How to make a lace necklace

Remember I told you last week that I was making a quilt for a friend’s daughter who’s going off to college this Fall? I finished the quilt and the tutorial is posted on Crafting a Green World. And boy, was she surprised when she saw it. She said, “Wow. This is cool!” and “So, that’s where my purple shirt was!”

The best part was seeing her recognize her old ripped up jeans on the quilt. That was her favorite (and most expensive) pair of jeans she owned. According to my friend, she loved that pair of jeans so much that she wore it down until there was a gaping hole on the butt! So she was glad to see it surface again (she thought her mom threw it out!) and to take it with her to college.

With this quilt, I know she’ll carry a piece of her ‘childhood’, *sniffle*, with her when she leaves in a couple of weeks. I hope the quilt will help her if (and when) she gets homesick. She is like a daughter to me and I can’t believe she’s grown up so fast! I wish only the best for her and hope she enjoys what promises to be the best times of her life. Oh, and while studying, or course.

I also gave her this necklace that I made when writing the tutorial for Crafting a Green World. I made some adjustments to it and added a little dangling fresh water pearl. She will be a fashionista on campus!

lace necklace

How to make a lace necklace

A Crochet Lace Necklace.

I’m sure you’ve seen these chic vintage-y crochet necklaces everywhere. It is the vintage-come-modern look and it goes with everything. You can dress it up or down. All you need to make this dainty necklace are a little bit of jewelry making skill, (using pliers with jump rings,) an old lace scrap, and a necklace chain, preferably from a thrifted necklace.

Let’s get glammed!

Supplies:

  • Lace
  • Natural Glue/Stiffening Method of your choice – corn starch is translucent so it’s good for colored lace like this one.
  • Necklace Chain
  • Pliers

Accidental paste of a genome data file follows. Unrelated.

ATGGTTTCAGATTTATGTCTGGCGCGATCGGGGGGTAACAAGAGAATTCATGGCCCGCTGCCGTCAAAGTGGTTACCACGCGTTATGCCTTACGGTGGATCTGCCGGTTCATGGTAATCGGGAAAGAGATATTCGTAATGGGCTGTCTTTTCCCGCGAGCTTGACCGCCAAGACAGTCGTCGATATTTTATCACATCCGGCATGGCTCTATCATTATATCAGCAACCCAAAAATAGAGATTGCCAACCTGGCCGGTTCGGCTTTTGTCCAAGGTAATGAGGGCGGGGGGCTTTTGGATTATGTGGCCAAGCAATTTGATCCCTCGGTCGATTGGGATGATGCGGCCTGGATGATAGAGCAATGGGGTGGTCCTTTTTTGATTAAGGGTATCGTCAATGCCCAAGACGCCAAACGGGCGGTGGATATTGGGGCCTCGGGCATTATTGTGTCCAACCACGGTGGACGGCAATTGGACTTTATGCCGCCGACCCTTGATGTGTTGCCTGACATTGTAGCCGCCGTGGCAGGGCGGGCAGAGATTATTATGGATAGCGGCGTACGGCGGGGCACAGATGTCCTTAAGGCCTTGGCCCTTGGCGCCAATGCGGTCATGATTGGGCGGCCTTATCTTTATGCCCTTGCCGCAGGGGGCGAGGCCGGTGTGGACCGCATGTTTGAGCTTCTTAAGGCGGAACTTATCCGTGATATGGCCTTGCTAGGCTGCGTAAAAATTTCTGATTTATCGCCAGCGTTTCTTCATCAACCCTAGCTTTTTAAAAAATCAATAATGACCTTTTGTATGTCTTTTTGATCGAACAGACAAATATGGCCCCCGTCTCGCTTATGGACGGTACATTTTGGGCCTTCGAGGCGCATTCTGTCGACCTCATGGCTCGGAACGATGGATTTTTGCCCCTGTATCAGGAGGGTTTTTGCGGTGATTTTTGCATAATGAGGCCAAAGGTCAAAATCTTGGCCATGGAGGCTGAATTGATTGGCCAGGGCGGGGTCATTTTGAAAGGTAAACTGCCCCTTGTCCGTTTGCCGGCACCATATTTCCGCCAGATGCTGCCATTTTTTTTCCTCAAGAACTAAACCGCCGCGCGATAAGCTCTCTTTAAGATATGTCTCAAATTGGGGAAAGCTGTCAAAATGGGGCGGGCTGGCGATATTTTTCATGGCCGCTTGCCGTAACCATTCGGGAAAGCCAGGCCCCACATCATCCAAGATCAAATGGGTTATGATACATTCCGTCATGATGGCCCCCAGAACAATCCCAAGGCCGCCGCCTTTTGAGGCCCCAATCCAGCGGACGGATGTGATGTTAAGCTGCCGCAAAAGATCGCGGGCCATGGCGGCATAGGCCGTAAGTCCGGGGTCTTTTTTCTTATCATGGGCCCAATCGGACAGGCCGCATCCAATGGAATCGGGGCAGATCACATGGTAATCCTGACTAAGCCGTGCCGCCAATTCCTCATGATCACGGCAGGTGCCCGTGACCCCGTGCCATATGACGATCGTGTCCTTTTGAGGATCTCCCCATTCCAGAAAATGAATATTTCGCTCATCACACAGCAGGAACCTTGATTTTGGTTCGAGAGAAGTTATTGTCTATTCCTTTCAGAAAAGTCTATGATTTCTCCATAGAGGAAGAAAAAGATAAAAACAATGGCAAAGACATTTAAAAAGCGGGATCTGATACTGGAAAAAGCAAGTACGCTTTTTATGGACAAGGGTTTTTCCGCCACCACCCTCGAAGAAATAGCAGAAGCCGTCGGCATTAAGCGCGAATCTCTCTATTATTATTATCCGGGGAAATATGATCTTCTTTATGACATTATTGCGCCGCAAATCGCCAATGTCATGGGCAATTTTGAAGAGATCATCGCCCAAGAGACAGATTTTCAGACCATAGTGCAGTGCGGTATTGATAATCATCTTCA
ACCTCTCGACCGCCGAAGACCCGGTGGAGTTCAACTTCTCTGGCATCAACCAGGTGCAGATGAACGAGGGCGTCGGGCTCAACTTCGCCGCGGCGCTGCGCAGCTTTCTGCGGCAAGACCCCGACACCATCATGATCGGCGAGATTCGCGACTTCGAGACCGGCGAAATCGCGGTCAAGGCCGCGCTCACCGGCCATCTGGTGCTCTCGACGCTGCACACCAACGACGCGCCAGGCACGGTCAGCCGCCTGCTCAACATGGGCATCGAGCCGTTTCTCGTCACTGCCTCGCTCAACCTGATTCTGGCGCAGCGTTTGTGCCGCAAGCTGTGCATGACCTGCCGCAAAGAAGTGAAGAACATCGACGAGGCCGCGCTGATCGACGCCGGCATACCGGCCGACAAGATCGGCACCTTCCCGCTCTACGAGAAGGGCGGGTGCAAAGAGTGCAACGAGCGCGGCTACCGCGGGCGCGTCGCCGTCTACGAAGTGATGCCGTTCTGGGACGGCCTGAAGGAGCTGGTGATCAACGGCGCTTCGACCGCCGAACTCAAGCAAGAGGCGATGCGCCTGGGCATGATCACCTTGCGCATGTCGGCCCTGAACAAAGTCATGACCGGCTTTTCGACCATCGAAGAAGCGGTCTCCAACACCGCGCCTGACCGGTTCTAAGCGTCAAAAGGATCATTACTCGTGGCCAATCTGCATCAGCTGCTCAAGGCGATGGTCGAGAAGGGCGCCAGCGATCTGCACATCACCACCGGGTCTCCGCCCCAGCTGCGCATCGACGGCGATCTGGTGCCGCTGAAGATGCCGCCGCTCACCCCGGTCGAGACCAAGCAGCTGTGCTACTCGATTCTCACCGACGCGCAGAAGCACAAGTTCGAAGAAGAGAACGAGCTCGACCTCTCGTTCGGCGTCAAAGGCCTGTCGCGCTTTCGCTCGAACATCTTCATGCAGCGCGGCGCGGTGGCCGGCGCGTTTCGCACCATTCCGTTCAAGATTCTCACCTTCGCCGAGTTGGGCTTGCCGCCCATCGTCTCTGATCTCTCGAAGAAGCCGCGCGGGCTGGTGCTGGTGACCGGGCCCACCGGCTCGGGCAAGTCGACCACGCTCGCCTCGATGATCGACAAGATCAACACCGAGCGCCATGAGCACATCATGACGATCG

• Plastic Tray or a plate for drying

Instruction:
Cut out an ornate pattern from your lace pile with a pair of small scissors with sharp points. You’ll need the sharp points for cutting around the intricate corners and curves.

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Soak the lace in the stiffening solution of your choice. Squeeze out the excess liquid using your index finger and thumb. This one is in the Elmer’s Glue solution and as you can see, it turns the lace color a little white at first but it dries clear so don’t be alarmed.

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Lay your lace flat on a surface that won’t stick to the lace, like a plastic lid or a plate. I used a plastic lid that I was about to recycle. Once it’s flat, dab the excess glue from holes and in between the mesh with a small rag. If you don’t, you’ll just have one piece of fabric without the intricate lace design when it dries. That wouldn’t be cool.

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Lay your lace flat on a surface that won’t stick to the lace, like a plastic lid or a plate. I used a plastic lid that I was about to recycle. Once it’s flat, dab the excess glue from holes and in between the mesh with a small rag. If you don’t, you’ll just have one piece of fabric without the intricate lace design when it dries. That wouldn’t be cool.

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Let it dry over night. The lace might curl depending on which stiffening solution you use. Corn and flour starch tend to curl a little more, but don’t worry if it curls because you can steam iron to flatten it.

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Cover the lace with a light cotton fabric and steam iron over it quickly. If the lace gets stuck to the fabric, peel if off right away, gently.

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Lay the ironed lace flat and adjust the shape a little more. Then, cut the edges off with the sharp pointed scissors around the perimeter of the pattern you want. If there are thin threaded lines, like the one above, you can decide to leave which ones intact without compromising the sturdiness.

Add the chains on both sides and then, ta dah!

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NOTE: The information in this post is not intended to replace the advice of a doctor. Dr. Karen disclaims any liability for the decisions you make based on this information. Opinions and statements on this website have not been evaluated by the Food & Drug Administration. The information is for general consumer understanding and education, and should not be considered or used as a substitute for medical advice and it is not intended to diagnose, treat, cure or prevent any disease. I am not your doctor and you should consult with a qualified health care professional on any matter relating to their health and well being on one-on-one basis with thorough physical examination. Dr. Karen encourages you to make your own health care decisions based upon your research and in partnership with a qualified health care professional. Products Dr. Karen recommends and their properties have not been evaluated by the Food and Drug Administration. The products are not intended to diagnose, treat, cure or prevent any disease. If you are pregnant, nursing, taking medication, or have a medical condition, consult your physician before using the products. For more info, visit the Disclaimer page.

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